Now on to the software…

Of course it would be nice if these dice were random, right?

Usually for a lightweight PRNG I turn to multiply-with-carry, but even that is pretty hardcore for this little chip; it only understands 35 instructions, and multiply isn’t one of them.
I found an even lighter machine in EternityForest’s xabcrand. This thing’s internal state is only 4 bytes, and it uses little more than XOR and ADD. The heaviest part of it is its 256-byte substitution table. The 688 only has 256 total bytes of general-purpose memory, not even contiguous, but it can read instruction memory directly into the ALU, so this table can reside in the more generous 4K Flash ROM.
Tiny state, simple math, PRNG is a go.

Of course it would be nice if these dice were actually random, right?

All is for nothing if this gadget comes up with the same sequence of “random” rolls every time it’s powered on; without a chaotic seed that’s all a PRNG can give you.
There’s an ADC, it could use electrical noise…
There’s an EEPROM, it could save state after every roll…
In fact there’s a source of entropy already waiting there: the button. The moment in time you press it, the moment you release it, the length of time you hold it, these are effectively random if you slice time thin enough. I set up the PIC’s TMR0 to free-run at 2MHz, counting 0 to 255 over and over, overflowing every 128 microseconds. When you push or release the button, TMR0’s accumulator at that moment is mixed into the PRNG’s state. With this you could theoretically rig your roll, but you would have to know the internal state of the machine and hit a half-microsecond window with your button actions, so, in practice, you don’t stand a chance.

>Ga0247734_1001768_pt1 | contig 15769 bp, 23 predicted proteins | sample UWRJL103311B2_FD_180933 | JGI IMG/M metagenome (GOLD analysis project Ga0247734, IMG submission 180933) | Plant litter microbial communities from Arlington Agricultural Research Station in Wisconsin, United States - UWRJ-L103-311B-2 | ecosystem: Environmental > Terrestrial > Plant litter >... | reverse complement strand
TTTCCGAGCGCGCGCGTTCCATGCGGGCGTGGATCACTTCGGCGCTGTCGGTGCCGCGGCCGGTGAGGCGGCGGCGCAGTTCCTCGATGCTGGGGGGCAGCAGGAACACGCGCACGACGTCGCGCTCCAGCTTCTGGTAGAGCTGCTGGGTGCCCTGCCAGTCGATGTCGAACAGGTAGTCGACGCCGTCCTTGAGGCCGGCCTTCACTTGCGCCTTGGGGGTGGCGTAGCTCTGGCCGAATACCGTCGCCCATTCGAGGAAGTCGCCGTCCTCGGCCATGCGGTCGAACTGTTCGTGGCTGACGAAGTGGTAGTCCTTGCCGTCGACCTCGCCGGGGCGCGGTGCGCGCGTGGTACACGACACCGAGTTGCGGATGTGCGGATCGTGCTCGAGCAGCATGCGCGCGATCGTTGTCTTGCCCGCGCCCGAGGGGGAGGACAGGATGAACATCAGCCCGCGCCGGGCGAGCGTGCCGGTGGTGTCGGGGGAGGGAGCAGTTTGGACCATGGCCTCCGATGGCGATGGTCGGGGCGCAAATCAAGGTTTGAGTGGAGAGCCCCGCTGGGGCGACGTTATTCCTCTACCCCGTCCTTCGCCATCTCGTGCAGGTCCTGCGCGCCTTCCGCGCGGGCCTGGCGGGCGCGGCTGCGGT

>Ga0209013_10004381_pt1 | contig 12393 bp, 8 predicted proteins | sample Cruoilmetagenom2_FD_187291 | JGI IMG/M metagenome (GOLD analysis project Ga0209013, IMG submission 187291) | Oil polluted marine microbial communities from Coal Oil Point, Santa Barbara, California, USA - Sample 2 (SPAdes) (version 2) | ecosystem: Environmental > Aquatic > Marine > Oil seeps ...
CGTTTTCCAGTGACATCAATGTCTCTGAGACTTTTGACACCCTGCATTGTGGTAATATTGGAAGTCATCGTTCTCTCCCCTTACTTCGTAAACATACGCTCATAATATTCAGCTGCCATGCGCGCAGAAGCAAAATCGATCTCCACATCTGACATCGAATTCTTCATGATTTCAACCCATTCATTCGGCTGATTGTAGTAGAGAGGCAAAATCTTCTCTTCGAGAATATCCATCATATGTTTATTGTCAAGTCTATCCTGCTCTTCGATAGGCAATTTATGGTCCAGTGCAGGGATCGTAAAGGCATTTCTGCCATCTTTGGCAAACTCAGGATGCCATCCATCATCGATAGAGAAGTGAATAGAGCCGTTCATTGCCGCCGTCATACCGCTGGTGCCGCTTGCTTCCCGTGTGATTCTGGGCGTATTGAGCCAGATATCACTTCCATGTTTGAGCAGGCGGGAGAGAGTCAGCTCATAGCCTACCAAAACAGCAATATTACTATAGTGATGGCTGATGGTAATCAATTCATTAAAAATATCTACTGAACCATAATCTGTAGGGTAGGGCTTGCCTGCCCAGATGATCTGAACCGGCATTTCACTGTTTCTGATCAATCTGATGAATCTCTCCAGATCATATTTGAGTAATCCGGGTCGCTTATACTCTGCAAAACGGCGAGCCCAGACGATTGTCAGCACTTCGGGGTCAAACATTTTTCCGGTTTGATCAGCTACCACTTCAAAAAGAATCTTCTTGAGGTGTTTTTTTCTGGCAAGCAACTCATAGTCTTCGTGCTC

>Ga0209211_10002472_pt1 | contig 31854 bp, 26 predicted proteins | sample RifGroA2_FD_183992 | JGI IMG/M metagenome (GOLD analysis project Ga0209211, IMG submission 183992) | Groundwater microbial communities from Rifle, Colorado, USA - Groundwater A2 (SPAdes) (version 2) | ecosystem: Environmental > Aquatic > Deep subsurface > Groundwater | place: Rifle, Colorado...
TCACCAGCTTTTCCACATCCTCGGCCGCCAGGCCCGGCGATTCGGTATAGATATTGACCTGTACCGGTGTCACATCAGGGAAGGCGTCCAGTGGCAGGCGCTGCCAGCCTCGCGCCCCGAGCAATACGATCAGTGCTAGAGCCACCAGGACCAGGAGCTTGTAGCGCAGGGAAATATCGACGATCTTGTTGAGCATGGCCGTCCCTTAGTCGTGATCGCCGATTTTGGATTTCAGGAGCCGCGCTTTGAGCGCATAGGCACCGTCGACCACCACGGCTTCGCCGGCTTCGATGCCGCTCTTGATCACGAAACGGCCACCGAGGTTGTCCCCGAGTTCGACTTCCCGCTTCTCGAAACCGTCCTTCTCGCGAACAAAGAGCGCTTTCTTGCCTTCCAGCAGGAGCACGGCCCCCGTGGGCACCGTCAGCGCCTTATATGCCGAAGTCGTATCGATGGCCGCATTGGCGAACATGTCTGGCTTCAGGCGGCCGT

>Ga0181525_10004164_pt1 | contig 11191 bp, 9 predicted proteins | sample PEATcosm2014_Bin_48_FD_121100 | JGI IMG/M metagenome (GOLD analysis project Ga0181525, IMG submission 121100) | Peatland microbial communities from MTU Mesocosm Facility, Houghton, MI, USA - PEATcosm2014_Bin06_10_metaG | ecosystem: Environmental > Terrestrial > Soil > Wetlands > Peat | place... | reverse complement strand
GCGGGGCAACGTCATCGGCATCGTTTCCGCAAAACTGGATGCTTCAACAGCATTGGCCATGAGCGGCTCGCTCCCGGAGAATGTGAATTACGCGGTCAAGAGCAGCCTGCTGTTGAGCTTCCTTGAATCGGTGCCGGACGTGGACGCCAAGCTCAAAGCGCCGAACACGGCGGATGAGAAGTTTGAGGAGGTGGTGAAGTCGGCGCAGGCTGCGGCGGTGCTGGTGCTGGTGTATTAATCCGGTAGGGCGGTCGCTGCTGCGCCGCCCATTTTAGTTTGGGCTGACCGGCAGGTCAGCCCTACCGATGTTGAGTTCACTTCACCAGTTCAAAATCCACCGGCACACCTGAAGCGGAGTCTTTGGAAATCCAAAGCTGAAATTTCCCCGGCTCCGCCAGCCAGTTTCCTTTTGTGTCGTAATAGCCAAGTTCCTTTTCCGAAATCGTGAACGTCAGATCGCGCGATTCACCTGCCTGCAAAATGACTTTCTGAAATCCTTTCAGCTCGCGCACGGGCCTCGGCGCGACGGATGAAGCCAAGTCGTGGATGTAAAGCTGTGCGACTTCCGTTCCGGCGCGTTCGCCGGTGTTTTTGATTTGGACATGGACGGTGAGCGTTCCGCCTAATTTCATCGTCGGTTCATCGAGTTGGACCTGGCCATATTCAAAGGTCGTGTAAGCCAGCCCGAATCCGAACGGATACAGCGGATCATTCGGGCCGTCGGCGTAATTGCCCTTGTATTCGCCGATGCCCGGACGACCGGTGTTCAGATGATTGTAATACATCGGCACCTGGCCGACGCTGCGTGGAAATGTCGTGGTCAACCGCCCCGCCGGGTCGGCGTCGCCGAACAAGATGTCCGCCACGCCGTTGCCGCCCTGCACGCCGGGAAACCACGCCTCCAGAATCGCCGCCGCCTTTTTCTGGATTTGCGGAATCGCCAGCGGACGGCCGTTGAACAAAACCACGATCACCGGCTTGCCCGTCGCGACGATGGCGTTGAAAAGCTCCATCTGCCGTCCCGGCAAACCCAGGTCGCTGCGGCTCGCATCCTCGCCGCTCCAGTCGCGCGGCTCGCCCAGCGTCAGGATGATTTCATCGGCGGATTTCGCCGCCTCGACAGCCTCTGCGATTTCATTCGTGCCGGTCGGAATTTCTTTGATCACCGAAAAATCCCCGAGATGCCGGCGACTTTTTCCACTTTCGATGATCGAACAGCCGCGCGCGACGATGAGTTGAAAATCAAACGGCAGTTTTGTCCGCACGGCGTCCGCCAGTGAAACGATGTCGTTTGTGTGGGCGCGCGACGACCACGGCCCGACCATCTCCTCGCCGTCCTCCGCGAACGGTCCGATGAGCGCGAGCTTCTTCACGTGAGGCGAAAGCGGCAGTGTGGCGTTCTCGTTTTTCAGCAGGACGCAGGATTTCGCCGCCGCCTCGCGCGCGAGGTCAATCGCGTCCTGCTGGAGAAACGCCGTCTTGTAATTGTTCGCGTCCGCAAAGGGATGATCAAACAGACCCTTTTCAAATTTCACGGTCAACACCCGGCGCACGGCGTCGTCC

Philosophically this device is a lot like real dice. The system is essentially deterministic, and you are completely in control of the roll, but a human has nothing close to the intellect or dexterity it would take to direct the outcome. Whatever happens is your fault, but you can’t take credit. Implementing a kind of momentum and allowing extra button presses mid-roll takes it even further: you can roll these dice with your own style or lucky technique.

As for the future, the only ideas I’ve got are aesthetic. Maybe the “apeshit” light show could be reigned-in by periodically resetting the LEDs to keep them synchronized, or maybe the sequence could be cut short to omit the flashing and only do the fading. The beeper gadget could be replaced with a bare piezo to enable variety in sound effects or even some short melodies for especially good or bad Blates rolls. Force-feedback could be neat; the box could “pop” a little every time the faces change, but a lot of this thing is held together by friction and I’d be concerned about the chips and LEDs being shaken loose. Going way out, if I were to build a successor, I’d use diffuse NeoPixels and an accelerometer/gyro rather than a button, so you could actually shake the device to roll.